Hunger resulting from food deprivation is associated with negative affect. This is supported by recent evidence showing that hunger-sensitive neurons drive feeding through a negative valence teaching signal. However, the complementary hypothesis that hormonal signals of energy surfeit counteract this negative valence, or even transmit positive valence, has received less attention. The adipose-derived hormone leptin signals in proportion to fat mass, is an indicator of energy surplus, and reduces food intake. Here, we showed that centrally-delivered leptin reduced food intake and conditioned a place preference in food-restricted as well as ad libitum fed rats. In contrast, leptin did not reduce food intake nor condition a place preference in obese rats, likely due to leptin resistance. Despite a well-known role for hindbrain leptin receptor signaling in energy balance control, hindbrain leptin delivery did not condition a place preference in food-restricted rats, suggesting that leptin acting in midbrain or forebrain sites mediates place preference conditioning. Supporting the hypothesis that leptin signaling induces a positive affective state, leptin also decreased the threshold for ventral tegmental area brain stimulation reward. Together, these data suggest that leptin signaling is intrinsically preferred, and support the view that signals of energy surfeit are associated with positive affect. Harnessing the positive valence of signals such as leptin may attenuate the negative affect associated with hunger, providing a compelling new approach for weight loss maintenance.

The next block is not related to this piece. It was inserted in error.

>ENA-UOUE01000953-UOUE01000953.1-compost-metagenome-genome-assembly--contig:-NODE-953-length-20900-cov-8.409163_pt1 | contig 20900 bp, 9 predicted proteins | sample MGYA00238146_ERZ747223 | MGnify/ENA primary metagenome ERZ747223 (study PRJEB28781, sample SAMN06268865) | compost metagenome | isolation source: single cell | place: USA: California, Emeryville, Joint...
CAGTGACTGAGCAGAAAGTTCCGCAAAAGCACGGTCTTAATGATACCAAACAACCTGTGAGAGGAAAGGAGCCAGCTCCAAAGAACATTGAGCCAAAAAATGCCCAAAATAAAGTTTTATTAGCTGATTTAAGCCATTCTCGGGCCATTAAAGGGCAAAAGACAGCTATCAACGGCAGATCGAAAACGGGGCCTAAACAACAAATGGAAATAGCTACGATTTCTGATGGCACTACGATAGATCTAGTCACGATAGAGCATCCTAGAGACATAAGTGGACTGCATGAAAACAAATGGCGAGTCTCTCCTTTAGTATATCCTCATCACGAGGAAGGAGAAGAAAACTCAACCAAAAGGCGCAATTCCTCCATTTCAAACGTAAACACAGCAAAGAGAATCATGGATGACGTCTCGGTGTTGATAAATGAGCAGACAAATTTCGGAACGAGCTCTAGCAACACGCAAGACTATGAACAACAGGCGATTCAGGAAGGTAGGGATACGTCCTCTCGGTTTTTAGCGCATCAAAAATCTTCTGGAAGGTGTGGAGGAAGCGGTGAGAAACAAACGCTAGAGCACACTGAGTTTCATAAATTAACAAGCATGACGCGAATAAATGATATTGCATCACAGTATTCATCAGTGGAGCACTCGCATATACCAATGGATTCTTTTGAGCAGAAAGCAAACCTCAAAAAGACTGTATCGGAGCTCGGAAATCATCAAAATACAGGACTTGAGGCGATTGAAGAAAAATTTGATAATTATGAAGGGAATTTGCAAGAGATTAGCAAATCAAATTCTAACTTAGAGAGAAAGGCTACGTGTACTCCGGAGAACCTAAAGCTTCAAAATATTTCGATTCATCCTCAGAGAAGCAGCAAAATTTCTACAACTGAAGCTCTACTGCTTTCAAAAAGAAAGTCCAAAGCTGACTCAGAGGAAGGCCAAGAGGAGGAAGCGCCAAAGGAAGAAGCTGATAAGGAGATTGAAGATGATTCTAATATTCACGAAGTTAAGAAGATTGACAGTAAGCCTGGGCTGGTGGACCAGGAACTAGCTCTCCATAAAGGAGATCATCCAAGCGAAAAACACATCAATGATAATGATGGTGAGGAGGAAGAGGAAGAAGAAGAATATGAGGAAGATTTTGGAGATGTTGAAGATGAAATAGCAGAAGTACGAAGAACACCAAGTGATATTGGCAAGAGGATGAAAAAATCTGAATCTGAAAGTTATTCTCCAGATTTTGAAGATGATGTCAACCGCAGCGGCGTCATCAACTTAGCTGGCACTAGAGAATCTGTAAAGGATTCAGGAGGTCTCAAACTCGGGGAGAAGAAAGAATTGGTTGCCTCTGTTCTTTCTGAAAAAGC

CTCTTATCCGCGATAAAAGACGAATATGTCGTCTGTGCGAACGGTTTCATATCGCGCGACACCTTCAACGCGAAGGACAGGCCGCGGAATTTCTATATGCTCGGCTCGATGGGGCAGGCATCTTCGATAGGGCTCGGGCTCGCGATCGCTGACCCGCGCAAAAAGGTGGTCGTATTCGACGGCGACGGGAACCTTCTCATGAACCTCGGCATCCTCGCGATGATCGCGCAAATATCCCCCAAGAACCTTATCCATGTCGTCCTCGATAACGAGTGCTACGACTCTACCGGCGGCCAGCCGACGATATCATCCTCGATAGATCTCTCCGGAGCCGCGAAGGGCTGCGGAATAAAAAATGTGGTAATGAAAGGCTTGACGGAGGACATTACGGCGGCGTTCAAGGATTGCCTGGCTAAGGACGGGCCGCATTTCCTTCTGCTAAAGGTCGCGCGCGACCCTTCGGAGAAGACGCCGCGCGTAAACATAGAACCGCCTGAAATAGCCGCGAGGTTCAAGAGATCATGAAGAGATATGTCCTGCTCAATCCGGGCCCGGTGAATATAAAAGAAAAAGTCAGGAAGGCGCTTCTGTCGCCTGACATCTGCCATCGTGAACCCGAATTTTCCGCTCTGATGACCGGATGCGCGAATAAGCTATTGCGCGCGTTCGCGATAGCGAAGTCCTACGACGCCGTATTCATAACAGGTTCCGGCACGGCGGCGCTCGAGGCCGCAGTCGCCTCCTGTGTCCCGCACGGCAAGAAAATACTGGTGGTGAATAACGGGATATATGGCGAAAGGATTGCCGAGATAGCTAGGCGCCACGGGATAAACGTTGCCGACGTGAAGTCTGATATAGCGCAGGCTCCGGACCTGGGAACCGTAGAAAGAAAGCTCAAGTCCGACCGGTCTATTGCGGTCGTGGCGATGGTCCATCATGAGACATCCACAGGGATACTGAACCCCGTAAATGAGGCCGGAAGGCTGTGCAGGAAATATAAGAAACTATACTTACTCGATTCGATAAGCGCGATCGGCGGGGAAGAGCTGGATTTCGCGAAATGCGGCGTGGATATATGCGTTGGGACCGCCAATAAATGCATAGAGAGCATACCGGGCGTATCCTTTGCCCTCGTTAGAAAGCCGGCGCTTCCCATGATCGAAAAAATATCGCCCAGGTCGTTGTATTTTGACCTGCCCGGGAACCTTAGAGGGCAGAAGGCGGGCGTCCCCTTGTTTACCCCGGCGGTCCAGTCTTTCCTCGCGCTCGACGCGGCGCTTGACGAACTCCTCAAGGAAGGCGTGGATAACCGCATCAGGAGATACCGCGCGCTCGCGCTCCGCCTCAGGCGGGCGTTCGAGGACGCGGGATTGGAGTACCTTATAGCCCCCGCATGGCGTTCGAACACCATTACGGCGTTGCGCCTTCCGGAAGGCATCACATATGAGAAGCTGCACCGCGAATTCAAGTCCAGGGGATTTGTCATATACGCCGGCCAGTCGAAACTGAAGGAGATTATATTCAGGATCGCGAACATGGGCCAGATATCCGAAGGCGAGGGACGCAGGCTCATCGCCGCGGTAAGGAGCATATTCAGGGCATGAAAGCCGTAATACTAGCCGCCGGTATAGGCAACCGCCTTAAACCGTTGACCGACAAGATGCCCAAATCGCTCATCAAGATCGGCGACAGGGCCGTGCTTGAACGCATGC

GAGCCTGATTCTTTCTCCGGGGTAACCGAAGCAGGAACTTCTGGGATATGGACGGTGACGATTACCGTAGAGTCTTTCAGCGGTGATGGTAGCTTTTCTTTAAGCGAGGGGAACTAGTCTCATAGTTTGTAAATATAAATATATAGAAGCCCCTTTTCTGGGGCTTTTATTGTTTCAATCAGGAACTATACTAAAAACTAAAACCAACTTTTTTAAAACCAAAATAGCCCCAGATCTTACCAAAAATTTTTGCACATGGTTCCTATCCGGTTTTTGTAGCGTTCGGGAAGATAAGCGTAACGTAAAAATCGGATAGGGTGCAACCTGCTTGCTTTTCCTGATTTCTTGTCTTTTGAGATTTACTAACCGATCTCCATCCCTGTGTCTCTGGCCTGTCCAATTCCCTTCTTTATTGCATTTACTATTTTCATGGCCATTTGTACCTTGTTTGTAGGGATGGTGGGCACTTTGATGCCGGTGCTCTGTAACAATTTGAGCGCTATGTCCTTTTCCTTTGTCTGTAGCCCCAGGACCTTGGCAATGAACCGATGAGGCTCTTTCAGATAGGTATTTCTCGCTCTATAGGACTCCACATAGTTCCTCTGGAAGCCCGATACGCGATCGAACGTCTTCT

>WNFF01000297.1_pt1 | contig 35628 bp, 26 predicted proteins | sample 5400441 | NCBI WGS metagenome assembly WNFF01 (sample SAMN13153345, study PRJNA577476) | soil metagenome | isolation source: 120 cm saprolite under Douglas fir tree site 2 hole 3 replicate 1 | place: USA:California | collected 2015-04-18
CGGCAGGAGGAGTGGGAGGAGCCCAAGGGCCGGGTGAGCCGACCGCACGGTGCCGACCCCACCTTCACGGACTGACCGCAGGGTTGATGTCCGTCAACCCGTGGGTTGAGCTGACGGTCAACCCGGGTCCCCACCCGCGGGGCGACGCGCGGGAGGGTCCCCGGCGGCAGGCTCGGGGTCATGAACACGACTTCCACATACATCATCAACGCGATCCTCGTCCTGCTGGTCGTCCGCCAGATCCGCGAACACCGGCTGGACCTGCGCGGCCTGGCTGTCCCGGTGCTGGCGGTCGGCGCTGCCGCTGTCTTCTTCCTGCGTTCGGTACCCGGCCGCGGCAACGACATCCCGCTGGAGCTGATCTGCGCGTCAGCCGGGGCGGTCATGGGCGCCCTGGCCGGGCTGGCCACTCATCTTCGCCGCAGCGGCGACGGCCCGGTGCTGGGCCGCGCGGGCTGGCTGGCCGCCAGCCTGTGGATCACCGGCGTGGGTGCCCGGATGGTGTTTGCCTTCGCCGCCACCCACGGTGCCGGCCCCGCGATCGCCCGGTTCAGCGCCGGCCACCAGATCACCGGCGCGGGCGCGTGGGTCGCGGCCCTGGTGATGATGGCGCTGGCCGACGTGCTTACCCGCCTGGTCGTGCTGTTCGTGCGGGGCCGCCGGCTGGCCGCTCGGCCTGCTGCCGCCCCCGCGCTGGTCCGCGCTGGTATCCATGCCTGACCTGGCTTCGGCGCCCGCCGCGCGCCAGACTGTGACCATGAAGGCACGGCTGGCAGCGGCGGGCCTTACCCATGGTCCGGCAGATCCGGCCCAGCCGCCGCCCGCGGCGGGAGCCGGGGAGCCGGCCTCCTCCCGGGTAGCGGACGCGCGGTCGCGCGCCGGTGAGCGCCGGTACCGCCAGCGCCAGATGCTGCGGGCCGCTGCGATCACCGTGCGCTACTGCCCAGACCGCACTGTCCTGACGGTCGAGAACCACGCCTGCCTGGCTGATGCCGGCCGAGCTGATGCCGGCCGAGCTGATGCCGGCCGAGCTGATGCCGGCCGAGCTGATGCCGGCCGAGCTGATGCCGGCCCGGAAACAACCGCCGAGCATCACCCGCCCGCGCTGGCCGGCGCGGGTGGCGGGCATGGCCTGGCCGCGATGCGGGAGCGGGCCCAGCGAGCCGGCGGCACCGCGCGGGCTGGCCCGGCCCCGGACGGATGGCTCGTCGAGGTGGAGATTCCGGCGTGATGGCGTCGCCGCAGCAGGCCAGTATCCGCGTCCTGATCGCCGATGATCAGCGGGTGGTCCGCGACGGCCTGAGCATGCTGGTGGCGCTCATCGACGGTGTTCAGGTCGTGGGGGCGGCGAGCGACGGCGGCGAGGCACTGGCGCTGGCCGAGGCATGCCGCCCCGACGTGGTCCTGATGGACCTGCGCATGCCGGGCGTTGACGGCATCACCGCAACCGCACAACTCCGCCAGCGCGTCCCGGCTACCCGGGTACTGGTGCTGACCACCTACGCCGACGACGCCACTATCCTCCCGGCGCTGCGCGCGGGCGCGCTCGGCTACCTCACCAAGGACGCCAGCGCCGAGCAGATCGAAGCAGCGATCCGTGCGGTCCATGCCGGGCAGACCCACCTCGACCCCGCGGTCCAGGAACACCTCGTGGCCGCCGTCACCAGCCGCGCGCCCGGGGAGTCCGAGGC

Keywords: Conditioned place preference; Intracranial self-stimulation; Leptin; Obesity; Valence.
Copyright © 2019. Published by Elsevier B.V.